Outside, vintage windows salvaged from a military base aircraft hangar in the Bay area are repurposed as patio fencing and are studded with living wall gardens. Antique porcelain baby bathtubs, galvanized steel bins and French wall sinks accent the landscape as outdoor planters.
With Villanueva serving as “conductor” of this high-speed invention and Washington, Russo, Paluska, Flores and Railsback building and operating this well-oiled machine, The Lark promises to be a “localmotive.” Dan Russo is a seasoned professional with more than 19 years experience in the hospitality industry. Russo’s portfolio includes recent work as General Manager of RN74, Michael Mina’s highly regarded urban wine bar and restaurant in San Francisco and the James Beard nominated The Girl & the Goat, Stephanie Izzard’s acclaimed Chicago restaurant. He is joined by Executive Chef Jason Paluska, a Texas native whose work history includes positions at Town Hall and Salt House in San Francisco. Paluska most recently he served as Sous Chef at Michael Mina’s RN74 and is eager to express his skills and creativity at The Lark and Lucky Penny as his first opportunity in an executive chef position. At Paluska’s side is Nick Flores, trained in the California Culinary Academy, who is a master in pastry and also an alumnus of RN74. The wine program is designed by award-winning Sommelier Eric Railsfield and Brian McClintic, managing partners of the adjacent Les Marchands Wine Bar & Merchant, also debuting this month. The Lark and its menu are an extension of Paluska’s vision and sensibilities, combining the best of local seasonal foods and making them available for communal tasting and sharing without pretention.
The Lark’s small share plates includes local Farmers Market Pickled Vegetables; Roasted Chioggia Beets with Casitas Valley Blood Orange, Sheep’s Milk Feta, Cashews, Honey and Thyme; Mackay Farms Roasted Heirloom Carrots with Golden Raisins, Coconut Milk, Cilantro and Spiced Granola; Garganelli Pasta with Goleta Farms Charred Broccolini, Preserved Lemon, Calabrian Pine Nuts and Parmesan; Prince Edward Island Mussels with Baby Artichokes, Charred Scallion, Navel Orange, Smoked-Pepper Bouillabaisse, Grilled Country Bread; Roasted Cauliflower Gratin with Gruyere, Aleppo Pepper, Preserved Lemon, Bacon; and Crispy Glazed Pork Belly Sliders with Peaches, Whole Grain Aioli and Smoked Sea Salt. Large share plates Include Herb Roasted Diver Scallops with Chorizo, Grilled Corn, Gypsy Peppers, Romano Beans, Lime and Cilantro; and Roasted Beef Rib Eye with Beer-Braised Cippolini Onions, Rainbow Swiss Chard and Horseradish Mustard Jus as well as a selection of cheeses from California producers served with honeycomb, fig compote and grilled bread.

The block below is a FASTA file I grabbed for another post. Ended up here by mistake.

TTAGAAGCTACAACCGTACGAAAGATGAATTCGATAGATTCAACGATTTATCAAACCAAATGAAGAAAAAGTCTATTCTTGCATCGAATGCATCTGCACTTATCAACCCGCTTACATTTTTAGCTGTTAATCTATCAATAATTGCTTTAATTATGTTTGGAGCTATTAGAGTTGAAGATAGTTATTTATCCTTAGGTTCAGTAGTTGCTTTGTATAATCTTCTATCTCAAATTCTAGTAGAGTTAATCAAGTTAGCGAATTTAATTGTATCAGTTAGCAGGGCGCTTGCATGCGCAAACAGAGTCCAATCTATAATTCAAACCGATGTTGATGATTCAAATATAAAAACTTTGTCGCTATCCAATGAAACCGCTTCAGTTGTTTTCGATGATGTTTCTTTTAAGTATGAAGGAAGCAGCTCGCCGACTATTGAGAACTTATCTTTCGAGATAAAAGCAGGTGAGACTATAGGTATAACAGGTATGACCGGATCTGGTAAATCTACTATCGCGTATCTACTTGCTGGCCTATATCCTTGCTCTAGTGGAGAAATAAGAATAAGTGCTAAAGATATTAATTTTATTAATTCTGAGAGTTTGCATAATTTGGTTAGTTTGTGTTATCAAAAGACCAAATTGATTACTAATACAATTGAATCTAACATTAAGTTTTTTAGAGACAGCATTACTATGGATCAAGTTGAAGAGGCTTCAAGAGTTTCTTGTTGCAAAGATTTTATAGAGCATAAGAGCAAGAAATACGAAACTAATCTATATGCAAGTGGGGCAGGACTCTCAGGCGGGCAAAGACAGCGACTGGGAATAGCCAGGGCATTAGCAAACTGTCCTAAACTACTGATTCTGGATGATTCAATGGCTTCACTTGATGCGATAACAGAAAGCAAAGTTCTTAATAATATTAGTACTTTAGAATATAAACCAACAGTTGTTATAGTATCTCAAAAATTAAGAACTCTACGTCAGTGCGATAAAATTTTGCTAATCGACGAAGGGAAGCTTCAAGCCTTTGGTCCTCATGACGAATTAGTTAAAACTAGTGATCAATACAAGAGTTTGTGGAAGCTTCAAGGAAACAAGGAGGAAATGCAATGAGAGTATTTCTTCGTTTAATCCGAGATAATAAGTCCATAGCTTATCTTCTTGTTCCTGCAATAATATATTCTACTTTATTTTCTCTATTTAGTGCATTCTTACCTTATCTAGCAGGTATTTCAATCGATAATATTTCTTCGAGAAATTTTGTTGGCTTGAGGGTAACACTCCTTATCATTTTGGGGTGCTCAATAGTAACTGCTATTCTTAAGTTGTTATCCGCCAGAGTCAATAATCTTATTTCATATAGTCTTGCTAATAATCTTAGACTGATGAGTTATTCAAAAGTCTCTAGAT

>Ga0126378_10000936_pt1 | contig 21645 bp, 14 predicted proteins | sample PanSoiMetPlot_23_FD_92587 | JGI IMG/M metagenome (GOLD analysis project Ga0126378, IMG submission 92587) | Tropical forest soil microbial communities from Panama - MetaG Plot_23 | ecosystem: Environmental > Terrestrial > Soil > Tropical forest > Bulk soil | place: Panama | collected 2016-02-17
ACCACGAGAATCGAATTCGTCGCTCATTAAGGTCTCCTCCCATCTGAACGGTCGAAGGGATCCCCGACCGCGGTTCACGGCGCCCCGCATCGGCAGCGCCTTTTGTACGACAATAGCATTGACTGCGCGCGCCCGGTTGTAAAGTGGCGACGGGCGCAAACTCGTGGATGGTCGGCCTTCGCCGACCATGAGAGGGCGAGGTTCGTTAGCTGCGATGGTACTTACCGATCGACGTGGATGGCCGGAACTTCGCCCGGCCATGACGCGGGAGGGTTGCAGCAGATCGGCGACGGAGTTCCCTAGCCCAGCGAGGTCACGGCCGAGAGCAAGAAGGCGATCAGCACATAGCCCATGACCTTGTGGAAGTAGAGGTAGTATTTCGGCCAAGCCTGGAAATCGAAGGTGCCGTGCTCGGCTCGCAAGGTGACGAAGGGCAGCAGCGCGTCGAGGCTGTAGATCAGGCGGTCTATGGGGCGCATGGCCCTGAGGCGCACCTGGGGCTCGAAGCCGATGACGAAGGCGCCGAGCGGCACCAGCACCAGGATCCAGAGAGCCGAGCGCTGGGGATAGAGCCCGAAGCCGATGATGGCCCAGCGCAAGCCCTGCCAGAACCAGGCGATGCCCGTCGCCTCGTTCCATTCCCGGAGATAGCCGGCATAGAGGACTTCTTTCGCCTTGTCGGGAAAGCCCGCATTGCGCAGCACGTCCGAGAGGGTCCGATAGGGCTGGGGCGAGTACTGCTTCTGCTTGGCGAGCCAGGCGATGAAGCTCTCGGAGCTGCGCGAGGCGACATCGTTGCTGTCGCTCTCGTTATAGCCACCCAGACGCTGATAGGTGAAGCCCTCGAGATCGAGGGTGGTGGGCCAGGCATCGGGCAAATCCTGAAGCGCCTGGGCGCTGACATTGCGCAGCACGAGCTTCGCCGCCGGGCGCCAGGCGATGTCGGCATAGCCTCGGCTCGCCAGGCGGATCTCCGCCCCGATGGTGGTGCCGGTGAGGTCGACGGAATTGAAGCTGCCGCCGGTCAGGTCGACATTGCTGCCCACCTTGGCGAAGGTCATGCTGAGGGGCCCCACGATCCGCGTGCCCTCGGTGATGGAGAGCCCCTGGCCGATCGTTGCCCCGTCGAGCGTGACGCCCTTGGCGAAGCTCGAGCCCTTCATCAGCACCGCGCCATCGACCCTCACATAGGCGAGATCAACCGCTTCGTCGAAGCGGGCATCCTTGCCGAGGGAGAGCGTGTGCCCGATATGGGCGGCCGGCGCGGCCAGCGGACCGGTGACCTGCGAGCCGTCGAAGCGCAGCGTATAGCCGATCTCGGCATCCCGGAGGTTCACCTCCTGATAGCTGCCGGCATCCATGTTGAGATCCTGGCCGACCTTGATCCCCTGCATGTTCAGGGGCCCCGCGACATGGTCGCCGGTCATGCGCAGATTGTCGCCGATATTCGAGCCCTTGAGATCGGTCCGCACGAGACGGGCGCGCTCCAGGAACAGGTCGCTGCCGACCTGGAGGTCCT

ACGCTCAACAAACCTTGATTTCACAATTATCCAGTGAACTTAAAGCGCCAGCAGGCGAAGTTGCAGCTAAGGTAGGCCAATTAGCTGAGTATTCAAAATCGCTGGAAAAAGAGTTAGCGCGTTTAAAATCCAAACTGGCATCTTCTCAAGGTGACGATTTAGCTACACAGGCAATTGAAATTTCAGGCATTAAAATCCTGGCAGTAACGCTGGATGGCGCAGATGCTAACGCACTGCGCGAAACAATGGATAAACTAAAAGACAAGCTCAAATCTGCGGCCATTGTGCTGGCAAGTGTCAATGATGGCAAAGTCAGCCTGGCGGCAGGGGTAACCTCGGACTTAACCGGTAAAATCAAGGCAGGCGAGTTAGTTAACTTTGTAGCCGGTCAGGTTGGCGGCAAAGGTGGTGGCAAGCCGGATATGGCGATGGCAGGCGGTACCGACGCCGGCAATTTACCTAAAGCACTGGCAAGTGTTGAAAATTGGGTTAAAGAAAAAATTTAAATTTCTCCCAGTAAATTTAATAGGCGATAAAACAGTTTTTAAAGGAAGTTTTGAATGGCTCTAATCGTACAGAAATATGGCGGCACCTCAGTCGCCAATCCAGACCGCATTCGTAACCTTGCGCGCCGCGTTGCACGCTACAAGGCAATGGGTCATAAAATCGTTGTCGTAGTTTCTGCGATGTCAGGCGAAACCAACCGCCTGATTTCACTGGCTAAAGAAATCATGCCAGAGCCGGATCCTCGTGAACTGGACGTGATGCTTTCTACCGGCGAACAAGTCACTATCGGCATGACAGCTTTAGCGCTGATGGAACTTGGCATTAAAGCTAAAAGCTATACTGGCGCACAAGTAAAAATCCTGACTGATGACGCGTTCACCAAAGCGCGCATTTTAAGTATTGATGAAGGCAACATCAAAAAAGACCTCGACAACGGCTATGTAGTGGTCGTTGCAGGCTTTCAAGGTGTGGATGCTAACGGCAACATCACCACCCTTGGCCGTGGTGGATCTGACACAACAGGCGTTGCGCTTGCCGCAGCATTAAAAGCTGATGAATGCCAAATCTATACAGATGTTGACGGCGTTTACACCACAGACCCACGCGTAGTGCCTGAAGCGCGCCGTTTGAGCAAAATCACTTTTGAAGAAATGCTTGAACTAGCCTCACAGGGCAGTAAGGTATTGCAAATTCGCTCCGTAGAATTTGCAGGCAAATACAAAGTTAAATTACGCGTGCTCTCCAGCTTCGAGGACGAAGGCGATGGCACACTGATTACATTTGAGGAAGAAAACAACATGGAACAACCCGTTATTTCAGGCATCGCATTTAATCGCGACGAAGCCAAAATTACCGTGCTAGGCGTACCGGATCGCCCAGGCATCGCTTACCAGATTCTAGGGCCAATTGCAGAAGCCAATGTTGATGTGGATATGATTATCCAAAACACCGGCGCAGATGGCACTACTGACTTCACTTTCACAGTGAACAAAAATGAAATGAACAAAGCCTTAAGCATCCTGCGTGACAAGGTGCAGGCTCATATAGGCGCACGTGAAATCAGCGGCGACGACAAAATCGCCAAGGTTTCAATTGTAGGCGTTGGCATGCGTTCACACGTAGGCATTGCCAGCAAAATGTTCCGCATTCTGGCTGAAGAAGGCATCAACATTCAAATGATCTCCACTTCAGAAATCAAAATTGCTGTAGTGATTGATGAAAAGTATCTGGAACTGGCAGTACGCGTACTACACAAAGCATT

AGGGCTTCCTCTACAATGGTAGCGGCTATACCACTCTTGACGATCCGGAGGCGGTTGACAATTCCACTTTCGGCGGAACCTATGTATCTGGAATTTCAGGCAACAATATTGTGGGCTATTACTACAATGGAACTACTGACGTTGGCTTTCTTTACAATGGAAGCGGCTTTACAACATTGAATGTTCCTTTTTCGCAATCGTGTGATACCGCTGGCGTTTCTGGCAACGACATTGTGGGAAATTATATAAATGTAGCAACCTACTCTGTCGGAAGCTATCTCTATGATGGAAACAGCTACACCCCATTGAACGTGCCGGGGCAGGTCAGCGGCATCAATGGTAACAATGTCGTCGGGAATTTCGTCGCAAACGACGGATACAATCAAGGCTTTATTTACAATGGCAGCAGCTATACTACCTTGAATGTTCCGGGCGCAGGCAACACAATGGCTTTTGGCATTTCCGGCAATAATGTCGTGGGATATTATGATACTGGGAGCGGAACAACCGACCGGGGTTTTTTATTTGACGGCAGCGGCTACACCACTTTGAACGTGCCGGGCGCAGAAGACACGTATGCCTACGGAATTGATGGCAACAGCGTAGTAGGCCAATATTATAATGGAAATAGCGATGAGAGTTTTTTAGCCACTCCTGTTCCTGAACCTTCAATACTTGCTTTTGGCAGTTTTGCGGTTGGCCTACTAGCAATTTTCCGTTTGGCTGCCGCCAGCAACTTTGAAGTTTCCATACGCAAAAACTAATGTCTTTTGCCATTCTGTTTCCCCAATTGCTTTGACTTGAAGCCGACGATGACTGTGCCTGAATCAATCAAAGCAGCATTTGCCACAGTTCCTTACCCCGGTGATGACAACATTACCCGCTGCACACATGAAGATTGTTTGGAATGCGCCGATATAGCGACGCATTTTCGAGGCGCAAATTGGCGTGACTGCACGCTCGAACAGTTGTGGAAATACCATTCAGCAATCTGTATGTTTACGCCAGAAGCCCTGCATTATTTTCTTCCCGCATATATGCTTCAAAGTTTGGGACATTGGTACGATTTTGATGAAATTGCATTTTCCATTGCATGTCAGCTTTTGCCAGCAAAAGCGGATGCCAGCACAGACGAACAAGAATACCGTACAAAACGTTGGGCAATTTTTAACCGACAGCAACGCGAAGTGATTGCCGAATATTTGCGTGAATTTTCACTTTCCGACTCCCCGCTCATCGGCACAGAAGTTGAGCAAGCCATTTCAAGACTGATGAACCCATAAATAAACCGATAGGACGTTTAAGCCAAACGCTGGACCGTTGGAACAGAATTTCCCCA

The Lark will be open 7 days a week for lunch and dinner and weekend brunch. A specialized bar menu will available kitchen operating hours. 20-30 beers focused on seasonal and small production selections coming from domestic microbreweries will be featured along with seasonal craft cocktails. With ample indoor, bar, and sheltered outdoor seating with glowing fire pits in this contemporary casual environment, The Lark is a perfect destination where people and time can both stand still.
For reservations, the public can call:
The Lark | 131 Anacapa St., Santa Barbara, California 93101 | Phone 805.284.0370
or visit www.OpenTable.com